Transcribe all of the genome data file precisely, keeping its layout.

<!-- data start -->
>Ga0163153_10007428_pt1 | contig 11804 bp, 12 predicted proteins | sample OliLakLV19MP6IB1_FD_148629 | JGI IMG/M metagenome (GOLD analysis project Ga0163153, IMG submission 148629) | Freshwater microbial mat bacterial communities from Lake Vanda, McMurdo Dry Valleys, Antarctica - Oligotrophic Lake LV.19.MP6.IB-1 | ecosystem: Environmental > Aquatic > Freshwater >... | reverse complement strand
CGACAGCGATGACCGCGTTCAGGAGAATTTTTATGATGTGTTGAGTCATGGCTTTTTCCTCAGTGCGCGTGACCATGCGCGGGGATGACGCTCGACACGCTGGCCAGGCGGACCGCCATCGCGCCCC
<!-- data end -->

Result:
>Ga0163153_10007428_pt1 | contig 11804 bp, 12 predicted proteins | sample OliLakLV19MP6IB1_FD_148629 | JGI IMG/M metagenome (GOLD analysis project Ga0163153, IMG submission 148629) | Freshwater microbial mat bacterial communities from Lake Vanda, McMurdo Dry Valleys, Antarctica - Oligotrophic Lake LV.19.MP6.IB-1 | ecosystem: Environmental > Aquatic > Freshwater >... | reverse complement strand
CGACAGCGATGACCGCGTTCAGGAGAATTTTTATGATGTGTTGAGTCATGGCTTTTTCCTCAGTGCGCGTGACCATGCGCGGGGATGACGCTCGACACGCTGGCCAGGCGGACCGCCATCGCGCCCC